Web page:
State water officials in Kansas are preparing to launch a $20 million project to dredge sediment out of the John Redmond Reservoir near Burlington, about 80 miles southwest of Lawrence.
But John Redmond is not the only reservoir in Kansas that is filling up with sediment. By the end of this century, researchers say, the state's 24 federal reservoirs will have lost more than half their original capacity, and dredging them all will not be a viable option.
"Restoring the original volume of the 24 at the end of the century, at today's prices, would cost $13.6 billion," said Jerry deNoyelles, deputy director and senior scientist at the Kansas Biological Survey, located at Kansas University. "And where would we put all this sediment if we chose to dredge it out and put it somewhere?"
The dredging project at John Redmond is being financed over 15 years with state bonds. The first year's payment on those bonds, $1.6 million, is included in the budget bill that Gov. Sam Brownback signed Friday. Most of that money will come from the state's Water Plan Fund, which receives revenue from a fee that's added to water utility bills.
Over the life of the bonds, state water officials are recommending that 75 percent come from the water plan fund and 25 percent come from fees charged to water customers who buy water from the reservoir — a proposal that some say could result in steep hikes in water bills for customers downstream.
Water issues east and west
Soliciting ideas and concerns from the public about how to address the state's long-term water needs was the focus of a public meeting on the KU campus last month, sponsored by the Kansas Department of Agriculture and the Kansas Water Office. The meeting was part of Brownback's directive to develop a 50-year "vision" for sustaining the state's water resources.
Much of the work on that project so far has focused on water supply issues in western Kansas, which relies heavily on groundwater resources in the Ogallala Aquifer, which is being rapidly depleted due to irrigation farming.
But deNoyelles warned that eastern Kansas will soon face its own set of critical water issues because here, people rely on surface water that is impounded in artificial lakes.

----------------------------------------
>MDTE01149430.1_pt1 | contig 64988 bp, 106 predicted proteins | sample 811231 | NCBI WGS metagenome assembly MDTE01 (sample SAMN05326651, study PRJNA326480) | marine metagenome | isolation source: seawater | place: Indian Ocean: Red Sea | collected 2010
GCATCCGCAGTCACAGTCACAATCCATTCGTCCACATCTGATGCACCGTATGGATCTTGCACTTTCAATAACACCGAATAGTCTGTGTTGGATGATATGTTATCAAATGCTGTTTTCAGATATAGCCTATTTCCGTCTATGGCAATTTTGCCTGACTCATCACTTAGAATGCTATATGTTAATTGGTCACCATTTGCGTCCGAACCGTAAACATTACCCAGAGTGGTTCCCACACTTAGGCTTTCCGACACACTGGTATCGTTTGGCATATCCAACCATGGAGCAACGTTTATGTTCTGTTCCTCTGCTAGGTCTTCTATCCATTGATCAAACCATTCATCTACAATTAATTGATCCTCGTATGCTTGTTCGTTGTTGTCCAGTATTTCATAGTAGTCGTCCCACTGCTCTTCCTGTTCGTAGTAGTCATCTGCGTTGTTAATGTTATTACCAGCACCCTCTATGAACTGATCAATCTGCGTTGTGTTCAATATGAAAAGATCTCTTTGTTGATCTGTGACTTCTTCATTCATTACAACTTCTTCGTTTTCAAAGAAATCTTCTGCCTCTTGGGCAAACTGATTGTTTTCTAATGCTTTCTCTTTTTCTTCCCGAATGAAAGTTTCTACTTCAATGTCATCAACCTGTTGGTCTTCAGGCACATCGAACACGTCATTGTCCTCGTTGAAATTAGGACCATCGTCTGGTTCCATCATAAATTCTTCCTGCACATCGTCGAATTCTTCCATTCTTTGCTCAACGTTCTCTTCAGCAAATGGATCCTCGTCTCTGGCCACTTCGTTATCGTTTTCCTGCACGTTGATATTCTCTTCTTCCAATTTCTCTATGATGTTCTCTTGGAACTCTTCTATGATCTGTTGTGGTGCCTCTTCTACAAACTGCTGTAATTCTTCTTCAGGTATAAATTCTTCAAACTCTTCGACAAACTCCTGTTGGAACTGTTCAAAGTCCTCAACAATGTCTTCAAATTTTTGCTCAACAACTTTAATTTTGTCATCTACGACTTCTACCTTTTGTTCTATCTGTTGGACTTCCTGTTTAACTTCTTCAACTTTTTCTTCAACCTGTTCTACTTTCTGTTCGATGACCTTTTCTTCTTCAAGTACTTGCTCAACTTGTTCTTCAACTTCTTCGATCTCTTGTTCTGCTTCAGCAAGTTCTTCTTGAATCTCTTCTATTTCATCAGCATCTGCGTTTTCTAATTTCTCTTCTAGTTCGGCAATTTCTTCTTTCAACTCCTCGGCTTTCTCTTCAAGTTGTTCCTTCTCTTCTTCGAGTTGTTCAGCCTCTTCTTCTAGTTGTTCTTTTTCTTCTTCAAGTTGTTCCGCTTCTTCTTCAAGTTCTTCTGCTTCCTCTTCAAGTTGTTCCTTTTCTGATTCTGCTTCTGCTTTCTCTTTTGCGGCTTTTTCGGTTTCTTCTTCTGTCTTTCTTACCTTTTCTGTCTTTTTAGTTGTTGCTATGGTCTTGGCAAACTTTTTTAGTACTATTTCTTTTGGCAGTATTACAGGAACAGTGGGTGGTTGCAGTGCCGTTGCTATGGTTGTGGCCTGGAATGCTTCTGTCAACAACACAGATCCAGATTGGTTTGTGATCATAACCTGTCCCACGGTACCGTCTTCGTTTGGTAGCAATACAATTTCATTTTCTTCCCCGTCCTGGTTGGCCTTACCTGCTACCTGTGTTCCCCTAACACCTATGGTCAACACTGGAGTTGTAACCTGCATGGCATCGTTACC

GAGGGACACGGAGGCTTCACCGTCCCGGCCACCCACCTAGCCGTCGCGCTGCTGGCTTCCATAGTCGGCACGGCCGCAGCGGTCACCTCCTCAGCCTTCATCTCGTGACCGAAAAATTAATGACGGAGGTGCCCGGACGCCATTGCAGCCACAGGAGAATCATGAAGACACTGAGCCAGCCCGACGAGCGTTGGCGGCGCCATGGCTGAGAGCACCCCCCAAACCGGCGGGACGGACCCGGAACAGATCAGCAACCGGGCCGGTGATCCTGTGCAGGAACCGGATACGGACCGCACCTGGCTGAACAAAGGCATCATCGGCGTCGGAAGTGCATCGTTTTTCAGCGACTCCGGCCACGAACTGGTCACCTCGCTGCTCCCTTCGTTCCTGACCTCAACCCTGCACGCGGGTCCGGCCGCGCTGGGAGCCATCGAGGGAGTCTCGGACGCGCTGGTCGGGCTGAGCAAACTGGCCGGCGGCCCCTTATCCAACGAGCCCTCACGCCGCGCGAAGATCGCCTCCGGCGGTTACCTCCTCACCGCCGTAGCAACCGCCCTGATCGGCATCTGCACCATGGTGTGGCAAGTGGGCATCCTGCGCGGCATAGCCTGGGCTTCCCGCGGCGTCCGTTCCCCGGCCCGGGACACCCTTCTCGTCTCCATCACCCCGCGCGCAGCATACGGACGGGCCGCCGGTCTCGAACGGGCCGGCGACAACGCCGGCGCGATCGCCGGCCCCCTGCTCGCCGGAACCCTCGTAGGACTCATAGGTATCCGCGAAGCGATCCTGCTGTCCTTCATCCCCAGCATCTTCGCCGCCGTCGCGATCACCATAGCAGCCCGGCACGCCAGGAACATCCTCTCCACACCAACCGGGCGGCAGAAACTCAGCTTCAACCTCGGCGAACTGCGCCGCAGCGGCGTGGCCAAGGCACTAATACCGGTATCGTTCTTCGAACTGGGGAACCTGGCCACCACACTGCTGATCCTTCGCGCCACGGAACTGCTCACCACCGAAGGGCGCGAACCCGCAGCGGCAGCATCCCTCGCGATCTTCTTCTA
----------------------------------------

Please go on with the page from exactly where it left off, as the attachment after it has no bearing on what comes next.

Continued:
"The governor is asking for a 50-year plan," deNoyelles said. "Over the next 50 years, seven of our reservoirs will become 50-percent infilled with sediment."
Most of the reservoirs in eastern Kansas were built after World War II and were primarily intended to provide flood protection, deNoyelles said. But they also serve as sources of water supply for municipalities, including Lawrence, which draws part of its public water supply from Clinton Lake.
In 2009, the most recent year measurements were taken, Clinton Lake was estimated to be less than 10 percent filled in with sediment, according to data from the Kansas Water Office.
The problem with man-made lakes
"Reservoirs are not natural lakes," deNoyelles said. "Natural lakes are thousands of years old. Reservoirs never will be. Reservoirs are constructed around the world, and in Kansas, where there are few natural lakes. Think about that a little bit. That might be a red flag."
Natural lakes, he said, exist mainly in rocky areas where the soils are shallow and there are few nutrients to feed plant and animal life. Most man-made lakes, by contrast, are built where soils are deep, and easily eroded by flowing water, and rich in nutrients that promote algae growth.
"Long ago, in Kansas and elsewhere, we discovered the bounty from deep, rich soils," deNoyelles said. "And particularly in Kansas at the same time, we recognized that we need to hold onto water. There's a lot there at times, but then it goes rushing by and it's gone."
Currently, he said, there are more than 200,000 water impoundments in Kansas, ranging in size from small farm ponds to large federal reservoirs. But the 24 federal reservoirs hold three times the volume of all the other impoundments put together.
Many of those smaller impoundments are located uphill, or upstream, from the reservoirs, and they have helped hold back some of the sediment that otherwise would have gone into the lakes. But as those smaller impoundments fill up with sediment too, he said, they will eventually start releasing even more sediment into the reservoirs.
Search for long-term solutions
Short of dredging, deNoyelles said, there are other options that communities in eastern Kansas may consider, such as constructing floodwater bypasses around the dams so that some of the sediment in high-erosion events doesn't get trapped in the lake. But since most of the dams were built for flood protection in the first place, he said, that won't be a viable solution in most cases.
Building new reservoirs may also be a possibility, he said. "But will there be places in Kansas, and on whose land will those reservoirs be built?"
In the end, he said, people in eastern Kansas will have to confront the same challenge as their western Kansas neighbors in figuring out how to get by with less.
"There are still communities in Kansas where 50 percent of their reservoir water use during the summer is for watering lawns," deNoyelles said. "And we are going to have to get way more serious about conserving water, both for groundwater systems and surface water systems."